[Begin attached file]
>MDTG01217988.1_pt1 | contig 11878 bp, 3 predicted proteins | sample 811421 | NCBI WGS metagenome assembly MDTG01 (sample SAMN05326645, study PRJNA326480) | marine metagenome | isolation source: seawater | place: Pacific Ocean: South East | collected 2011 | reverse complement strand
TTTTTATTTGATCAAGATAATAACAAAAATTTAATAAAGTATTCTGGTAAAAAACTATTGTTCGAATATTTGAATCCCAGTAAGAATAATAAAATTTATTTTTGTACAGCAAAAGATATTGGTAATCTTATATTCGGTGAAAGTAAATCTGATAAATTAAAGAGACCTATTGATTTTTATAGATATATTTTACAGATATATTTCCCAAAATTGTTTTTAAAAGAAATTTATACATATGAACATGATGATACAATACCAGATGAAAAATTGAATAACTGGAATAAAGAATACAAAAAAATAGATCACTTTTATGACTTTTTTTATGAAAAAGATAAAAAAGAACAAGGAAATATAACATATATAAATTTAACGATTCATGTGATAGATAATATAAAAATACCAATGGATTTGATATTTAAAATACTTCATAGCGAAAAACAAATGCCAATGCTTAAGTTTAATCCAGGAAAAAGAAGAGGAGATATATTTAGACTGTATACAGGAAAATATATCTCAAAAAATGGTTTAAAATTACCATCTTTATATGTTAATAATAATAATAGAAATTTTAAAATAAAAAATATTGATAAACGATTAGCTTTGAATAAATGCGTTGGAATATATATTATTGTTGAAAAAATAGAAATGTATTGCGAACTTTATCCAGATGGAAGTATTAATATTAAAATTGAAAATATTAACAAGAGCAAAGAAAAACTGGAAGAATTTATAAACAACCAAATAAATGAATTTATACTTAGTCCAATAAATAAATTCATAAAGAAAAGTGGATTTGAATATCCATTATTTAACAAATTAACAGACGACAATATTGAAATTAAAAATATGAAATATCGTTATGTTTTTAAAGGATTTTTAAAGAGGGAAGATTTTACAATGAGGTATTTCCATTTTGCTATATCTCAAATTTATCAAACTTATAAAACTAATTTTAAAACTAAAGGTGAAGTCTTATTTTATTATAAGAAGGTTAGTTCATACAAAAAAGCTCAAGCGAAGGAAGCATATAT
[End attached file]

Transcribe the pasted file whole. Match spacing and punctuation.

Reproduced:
>MDTG01217988.1_pt1 | contig 11878 bp, 3 predicted proteins | sample 811421 | NCBI WGS metagenome assembly MDTG01 (sample SAMN05326645, study PRJNA326480) | marine metagenome | isolation source: seawater | place: Pacific Ocean: South East | collected 2011 | reverse complement strand
TTTTTATTTGATCAAGATAATAACAAAAATTTAATAAAGTATTCTGGTAAAAAACTATTGTTCGAATATTTGAATCCCAGTAAGAATAATAAAATTTATTTTTGTACAGCAAAAGATATTGGTAATCTTATATTCGGTGAAAGTAAATCTGATAAATTAAAGAGACCTATTGATTTTTATAGATATATTTTACAGATATATTTCCCAAAATTGTTTTTAAAAGAAATTTATACATATGAACATGATGATACAATACCAGATGAAAAATTGAATAACTGGAATAAAGAATACAAAAAAATAGATCACTTTTATGACTTTTTTTATGAAAAAGATAAAAAAGAACAAGGAAATATAACATATATAAATTTAACGATTCATGTGATAGATAATATAAAAATACCAATGGATTTGATATTTAAAATACTTCATAGCGAAAAACAAATGCCAATGCTTAAGTTTAATCCAGGAAAAAGAAGAGGAGATATATTTAGACTGTATACAGGAAAATATATCTCAAAAAATGGTTTAAAATTACCATCTTTATATGTTAATAATAATAATAGAAATTTTAAAATAAAAAATATTGATAAACGATTAGCTTTGAATAAATGCGTTGGAATATATATTATTGTTGAAAAAATAGAAATGTATTGCGAACTTTATCCAGATGGAAGTATTAATATTAAAATTGAAAATATTAACAAGAGCAAAGAAAAACTGGAAGAATTTATAAACAACCAAATAAATGAATTTATACTTAGTCCAATAAATAAATTCATAAAGAAAAGTGGATTTGAATATCCATTATTTAACAAATTAACAGACGACAATATTGAAATTAAAAATATGAAATATCGTTATGTTTTTAAAGGATTTTTAAAGAGGGAAGATTTTACAATGAGGTATTTCCATTTTGCTATATCTCAAATTTATCAAACTTATAAAACTAATTTTAAAACTAAAGGTGAAGTCTTATTTTATTATAAGAAGGTTAGTTCATACAAAAAAGCTCAAGCGAAGGAAGCATATAT